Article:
Five lessons learnt at Clarion

The Clarion Writers workshops and are now taking applications. At the suggestion of Jim Kelly, former Clarionauts are sharing five things we learned at Clarion as a Facebook meme. Here are my five for non FB people.

  1. I want to be a great writer. Which is a real bummer, because being a great writer takes real work and dedication and sacrifice. I was hoping at some point I would sell out and write a fifteen volume fantasy saga and get filthy rich. But it’s looking less and less likely. This is the problem with having great teachers…you have to live up to the standard they set.
  2. Your writing has as much depth as you do. It’s not possible to reach beyond the emotional range of your own experience. You have to live fully and explore your humanity before you stand a chance of writing stories that help others do the same. That doesn’t mean exploring unknown continents necessarily, it does mean exploring the unknown hidden in your everyday experience.
  3. Stop wasting time. Clarion is bootcamp for writers, because life afterwards is like going to war. The intensity of the experience is designed to show you the kind of intensity great writing requires. So much of life is wasted on things which, in the final analysis, have no meaning or value. Decide what is really important to you and focus on it to the selfish exclusion of all else. Throw away your TV and game console. These things have no place in your life anymore.
  4. Be with other writers. If you want to be great at anything, surround yourself with other people who are better than you. The real value of Clarion is being in the community of your peers. Join a good critique group or build your own. Go where other writers are. Make them your friends. And take joy in their success. Only bad writers hold on to jealousy over other writers achievements, because the only real person you are up against in this game is yourself (if that sounds like a platitude please know that I 100% mean it)
  5. Find your voice. There are many opportunities, especially in genre fiction, to imitate other writers. Don’t take them. If Star Trek franchise novels are truly how you express yourself then go ahead and write them, otherwise ignore anyone offering to pay you to write unless you can be sure you can find your own voice in that work. finding your voice isn’t a step on the path, it is the destination. If you accept anything less you are missing the whole point of the journey.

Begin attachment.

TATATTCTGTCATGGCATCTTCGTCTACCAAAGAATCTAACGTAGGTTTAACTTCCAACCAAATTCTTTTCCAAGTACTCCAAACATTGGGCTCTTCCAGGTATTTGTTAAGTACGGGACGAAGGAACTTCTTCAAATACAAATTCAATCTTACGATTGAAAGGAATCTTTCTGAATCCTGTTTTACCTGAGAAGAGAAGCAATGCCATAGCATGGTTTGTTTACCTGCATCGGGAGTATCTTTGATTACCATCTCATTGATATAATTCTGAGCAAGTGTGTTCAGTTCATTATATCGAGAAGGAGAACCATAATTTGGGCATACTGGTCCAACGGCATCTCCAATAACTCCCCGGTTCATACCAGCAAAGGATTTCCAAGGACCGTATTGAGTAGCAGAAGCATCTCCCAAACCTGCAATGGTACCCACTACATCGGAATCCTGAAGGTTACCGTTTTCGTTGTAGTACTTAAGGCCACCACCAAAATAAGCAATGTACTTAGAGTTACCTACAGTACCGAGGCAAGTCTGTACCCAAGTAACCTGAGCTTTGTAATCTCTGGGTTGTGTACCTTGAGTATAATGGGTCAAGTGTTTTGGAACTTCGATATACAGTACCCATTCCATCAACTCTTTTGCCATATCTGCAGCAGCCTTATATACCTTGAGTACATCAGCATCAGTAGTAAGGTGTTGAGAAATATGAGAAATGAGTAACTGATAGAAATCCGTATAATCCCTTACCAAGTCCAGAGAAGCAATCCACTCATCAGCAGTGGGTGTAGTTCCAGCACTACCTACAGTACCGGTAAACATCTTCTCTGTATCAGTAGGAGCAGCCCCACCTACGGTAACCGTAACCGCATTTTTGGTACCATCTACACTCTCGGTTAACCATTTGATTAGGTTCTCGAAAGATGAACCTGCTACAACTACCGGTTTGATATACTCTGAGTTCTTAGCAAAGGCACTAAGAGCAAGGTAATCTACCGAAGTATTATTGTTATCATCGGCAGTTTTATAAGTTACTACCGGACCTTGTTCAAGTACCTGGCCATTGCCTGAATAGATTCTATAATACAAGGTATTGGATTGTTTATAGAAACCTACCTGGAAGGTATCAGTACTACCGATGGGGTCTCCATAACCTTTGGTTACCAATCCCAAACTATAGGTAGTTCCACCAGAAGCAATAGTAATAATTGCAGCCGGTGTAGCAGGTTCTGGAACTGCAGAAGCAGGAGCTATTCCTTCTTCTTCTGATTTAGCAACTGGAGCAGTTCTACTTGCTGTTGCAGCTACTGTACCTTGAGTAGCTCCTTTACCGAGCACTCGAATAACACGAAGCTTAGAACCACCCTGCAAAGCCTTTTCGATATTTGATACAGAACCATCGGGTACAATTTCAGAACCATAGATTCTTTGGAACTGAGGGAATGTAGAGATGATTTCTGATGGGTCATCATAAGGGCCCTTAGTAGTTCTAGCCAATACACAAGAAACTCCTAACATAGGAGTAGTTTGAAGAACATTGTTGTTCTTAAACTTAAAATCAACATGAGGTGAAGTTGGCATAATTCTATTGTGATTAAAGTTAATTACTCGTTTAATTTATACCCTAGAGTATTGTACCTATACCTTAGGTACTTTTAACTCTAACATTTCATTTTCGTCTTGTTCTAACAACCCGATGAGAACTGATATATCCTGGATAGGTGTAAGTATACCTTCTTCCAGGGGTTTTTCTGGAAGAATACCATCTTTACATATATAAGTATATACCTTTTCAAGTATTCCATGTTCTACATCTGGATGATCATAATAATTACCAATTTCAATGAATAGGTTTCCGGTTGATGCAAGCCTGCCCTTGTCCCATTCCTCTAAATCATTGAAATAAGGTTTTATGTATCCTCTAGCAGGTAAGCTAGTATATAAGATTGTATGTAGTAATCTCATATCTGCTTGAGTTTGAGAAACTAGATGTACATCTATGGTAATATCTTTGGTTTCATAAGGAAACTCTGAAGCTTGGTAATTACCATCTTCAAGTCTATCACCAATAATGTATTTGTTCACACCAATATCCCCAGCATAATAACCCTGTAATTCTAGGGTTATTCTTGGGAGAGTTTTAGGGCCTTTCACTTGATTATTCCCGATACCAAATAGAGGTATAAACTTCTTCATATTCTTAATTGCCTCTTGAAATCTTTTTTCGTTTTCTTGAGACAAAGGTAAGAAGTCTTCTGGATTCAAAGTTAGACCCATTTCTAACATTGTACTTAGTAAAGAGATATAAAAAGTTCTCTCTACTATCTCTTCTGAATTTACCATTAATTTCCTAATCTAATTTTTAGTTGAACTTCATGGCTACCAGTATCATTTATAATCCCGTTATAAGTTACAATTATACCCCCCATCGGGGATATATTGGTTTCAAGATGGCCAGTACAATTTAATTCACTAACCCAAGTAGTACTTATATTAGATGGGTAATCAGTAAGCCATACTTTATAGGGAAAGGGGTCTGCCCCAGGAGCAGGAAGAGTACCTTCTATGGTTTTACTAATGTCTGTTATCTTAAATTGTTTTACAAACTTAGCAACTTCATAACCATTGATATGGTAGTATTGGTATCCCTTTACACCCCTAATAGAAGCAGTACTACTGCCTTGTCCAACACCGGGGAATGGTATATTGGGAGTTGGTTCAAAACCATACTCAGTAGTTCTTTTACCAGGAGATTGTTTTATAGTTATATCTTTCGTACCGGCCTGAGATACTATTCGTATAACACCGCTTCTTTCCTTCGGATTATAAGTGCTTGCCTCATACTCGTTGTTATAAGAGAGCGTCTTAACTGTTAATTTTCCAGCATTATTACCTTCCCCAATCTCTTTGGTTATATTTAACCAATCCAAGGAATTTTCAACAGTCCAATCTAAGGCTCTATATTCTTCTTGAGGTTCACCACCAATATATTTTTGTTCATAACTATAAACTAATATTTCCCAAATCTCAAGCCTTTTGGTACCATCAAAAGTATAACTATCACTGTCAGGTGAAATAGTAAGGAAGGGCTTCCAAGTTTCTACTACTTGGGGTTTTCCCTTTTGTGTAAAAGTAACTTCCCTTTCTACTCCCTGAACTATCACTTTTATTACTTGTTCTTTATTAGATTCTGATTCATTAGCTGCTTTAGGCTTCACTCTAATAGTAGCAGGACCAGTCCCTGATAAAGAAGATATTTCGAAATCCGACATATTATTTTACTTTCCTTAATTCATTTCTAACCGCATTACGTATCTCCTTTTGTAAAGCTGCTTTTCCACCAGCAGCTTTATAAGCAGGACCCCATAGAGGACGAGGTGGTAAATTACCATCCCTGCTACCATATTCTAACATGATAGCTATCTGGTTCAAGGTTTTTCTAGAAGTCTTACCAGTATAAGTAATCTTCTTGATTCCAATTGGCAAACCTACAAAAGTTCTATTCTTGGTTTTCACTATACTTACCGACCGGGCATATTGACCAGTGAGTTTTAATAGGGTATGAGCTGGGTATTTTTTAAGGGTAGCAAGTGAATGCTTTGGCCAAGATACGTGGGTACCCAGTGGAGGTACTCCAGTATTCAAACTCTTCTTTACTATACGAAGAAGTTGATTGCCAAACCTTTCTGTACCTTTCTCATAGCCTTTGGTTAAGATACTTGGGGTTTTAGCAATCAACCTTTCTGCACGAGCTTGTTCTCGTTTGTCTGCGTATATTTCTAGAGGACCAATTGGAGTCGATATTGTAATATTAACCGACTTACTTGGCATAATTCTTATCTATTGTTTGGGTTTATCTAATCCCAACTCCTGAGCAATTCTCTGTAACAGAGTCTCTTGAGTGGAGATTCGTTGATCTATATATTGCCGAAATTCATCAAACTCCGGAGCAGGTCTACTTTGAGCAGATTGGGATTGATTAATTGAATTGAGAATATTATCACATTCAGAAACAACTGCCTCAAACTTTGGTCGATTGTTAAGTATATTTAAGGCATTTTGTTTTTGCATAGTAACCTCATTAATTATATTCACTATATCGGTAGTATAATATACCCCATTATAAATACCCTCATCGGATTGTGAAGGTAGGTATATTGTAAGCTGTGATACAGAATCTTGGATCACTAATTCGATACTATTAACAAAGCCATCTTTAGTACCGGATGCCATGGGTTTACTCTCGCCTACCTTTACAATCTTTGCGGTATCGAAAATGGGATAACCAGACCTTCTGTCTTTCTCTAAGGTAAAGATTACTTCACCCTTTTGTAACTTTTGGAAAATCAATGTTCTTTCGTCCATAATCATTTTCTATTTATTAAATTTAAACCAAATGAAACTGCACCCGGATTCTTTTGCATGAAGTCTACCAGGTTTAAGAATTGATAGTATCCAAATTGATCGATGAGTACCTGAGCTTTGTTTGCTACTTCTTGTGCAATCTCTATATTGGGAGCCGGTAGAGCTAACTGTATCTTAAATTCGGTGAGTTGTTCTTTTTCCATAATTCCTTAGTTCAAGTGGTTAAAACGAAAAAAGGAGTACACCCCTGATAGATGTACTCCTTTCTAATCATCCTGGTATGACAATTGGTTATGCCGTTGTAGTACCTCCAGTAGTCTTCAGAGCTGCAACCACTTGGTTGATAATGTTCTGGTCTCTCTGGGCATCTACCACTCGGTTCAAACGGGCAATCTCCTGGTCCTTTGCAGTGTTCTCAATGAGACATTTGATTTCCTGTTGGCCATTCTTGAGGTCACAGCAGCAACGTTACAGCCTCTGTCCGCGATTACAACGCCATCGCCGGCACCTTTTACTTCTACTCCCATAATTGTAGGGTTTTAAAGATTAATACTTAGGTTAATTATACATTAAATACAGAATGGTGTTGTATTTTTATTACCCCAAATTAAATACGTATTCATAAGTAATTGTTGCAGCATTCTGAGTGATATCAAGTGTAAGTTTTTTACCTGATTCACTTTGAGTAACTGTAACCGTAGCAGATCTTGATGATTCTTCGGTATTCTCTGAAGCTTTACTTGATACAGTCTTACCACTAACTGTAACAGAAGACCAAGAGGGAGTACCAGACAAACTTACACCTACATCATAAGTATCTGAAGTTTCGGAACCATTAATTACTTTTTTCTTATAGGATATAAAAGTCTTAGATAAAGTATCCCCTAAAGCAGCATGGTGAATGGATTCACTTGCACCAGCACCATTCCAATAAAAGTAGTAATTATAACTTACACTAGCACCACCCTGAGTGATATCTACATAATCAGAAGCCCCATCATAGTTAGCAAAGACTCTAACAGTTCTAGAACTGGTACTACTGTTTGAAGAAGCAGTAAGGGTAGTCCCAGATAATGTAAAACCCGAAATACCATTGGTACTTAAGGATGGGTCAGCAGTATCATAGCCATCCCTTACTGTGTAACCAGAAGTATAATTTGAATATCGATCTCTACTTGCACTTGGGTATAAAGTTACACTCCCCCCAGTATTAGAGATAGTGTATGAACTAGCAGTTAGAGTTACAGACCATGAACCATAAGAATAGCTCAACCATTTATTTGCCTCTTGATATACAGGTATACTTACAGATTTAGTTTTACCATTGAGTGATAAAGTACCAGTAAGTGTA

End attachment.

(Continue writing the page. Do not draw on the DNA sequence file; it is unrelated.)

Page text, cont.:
Published by Damien Walter

Writer and storyteller. Contributor to The Guardian, Independent, BBC, Wired, Buzzfeed and Aeon magazine. Special forces librarian (retired). Teaches the Rhetoric of Story to over 35,000 students worldwide.

18 thoughts on “Five lessons learnt at Clarion

  1. You make some good points, but I’m not so keen on your assumption that anyone who writes a fantasy series has somehow sold out, let alone somehow become filthy rich. The Britannia Hotel is a pretty good indicator of how opulent the genre isn’t.


    1. That’s a complex issue Sam, but I’m going to stand by my point. If a fantasy series is really a writer’s way of expressing themself, then more power to them. But truthfully, I think a lot of fantasy sagas are written by writers who, if they had allowed themselves more time to grow and develop before taking on a novel, might have written very different and better stories.


      1. Ah, well when you put it like that, I’d tend to agree :).

        I often have strong opinions on how the fantasy I read could be improved, but as someone still learning the craft myself (I’ve never so much as got a short story published), I wonder how much I should really be saying. On the one hand the SF/fantasy community seems to be very close knit and made up of nice folks who don’t deserve to hear me running my mouth, but on the other hand some books really need to come with a warning attached…


      2. My writing tends to veer wildly depending on what I’m reading and watching around the time. The stories I focus on tend to be near-future SF or folklore-ish fantasy horror (shying away from the graphic). I’ve sent a couple of things to Interzone, Black Static and Futurismic, but I’m never really sure who accepts the kind of thing I’m writing (although Duotrope is very useful).

        My biggest problem tends to be finishing projects. I often panic when I realise that the situation I’m writing about has been ploughed through a hundred times before. I know I can write fairly decent prose and think I have a good grasp on drawing characters and making things interesting, but I want to be original. When I realise that I’m not, my motivation to write just drains away.